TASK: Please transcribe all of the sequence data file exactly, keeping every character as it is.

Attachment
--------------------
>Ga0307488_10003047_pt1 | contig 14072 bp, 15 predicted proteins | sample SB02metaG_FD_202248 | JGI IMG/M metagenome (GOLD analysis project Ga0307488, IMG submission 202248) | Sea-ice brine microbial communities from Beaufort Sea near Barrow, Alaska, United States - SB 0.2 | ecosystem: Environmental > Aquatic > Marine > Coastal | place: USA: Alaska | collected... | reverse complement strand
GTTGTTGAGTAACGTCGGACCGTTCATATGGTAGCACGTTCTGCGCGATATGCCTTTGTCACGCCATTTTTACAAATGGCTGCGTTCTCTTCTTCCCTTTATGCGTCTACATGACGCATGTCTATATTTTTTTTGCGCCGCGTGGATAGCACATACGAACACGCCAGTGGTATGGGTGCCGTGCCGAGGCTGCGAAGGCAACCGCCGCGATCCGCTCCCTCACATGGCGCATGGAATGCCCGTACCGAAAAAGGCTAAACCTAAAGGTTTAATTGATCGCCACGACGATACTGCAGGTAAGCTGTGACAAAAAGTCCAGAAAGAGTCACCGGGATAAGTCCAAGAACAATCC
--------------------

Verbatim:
>Ga0307488_10003047_pt1 | contig 14072 bp, 15 predicted proteins | sample SB02metaG_FD_202248 | JGI IMG/M metagenome (GOLD analysis project Ga0307488, IMG submission 202248) | Sea-ice brine microbial communities from Beaufort Sea near Barrow, Alaska, United States - SB 0.2 | ecosystem: Environmental > Aquatic > Marine > Coastal | place: USA: Alaska | collected... | reverse complement strand
GTTGTTGAGTAACGTCGGACCGTTCATATGGTAGCACGTTCTGCGCGATATGCCTTTGTCACGCCATTTTTACAAATGGCTGCGTTCTCTTCTTCCCTTTATGCGTCTACATGACGCATGTCTATATTTTTTTTGCGCCGCGTGGATAGCACATACGAACACGCCAGTGGTATGGGTGCCGTGCCGAGGCTGCGAAGGCAACCGCCGCGATCCGCTCCCTCACATGGCGCATGGAATGCCCGTACCGAAAAAGGCTAAACCTAAAGGTTTAATTGATCGCCACGACGATACTGCAGGTAAGCTGTGACAAAAAGTCCAGAAAGAGTCACCGGGATAAGTCCAAGAACAATCC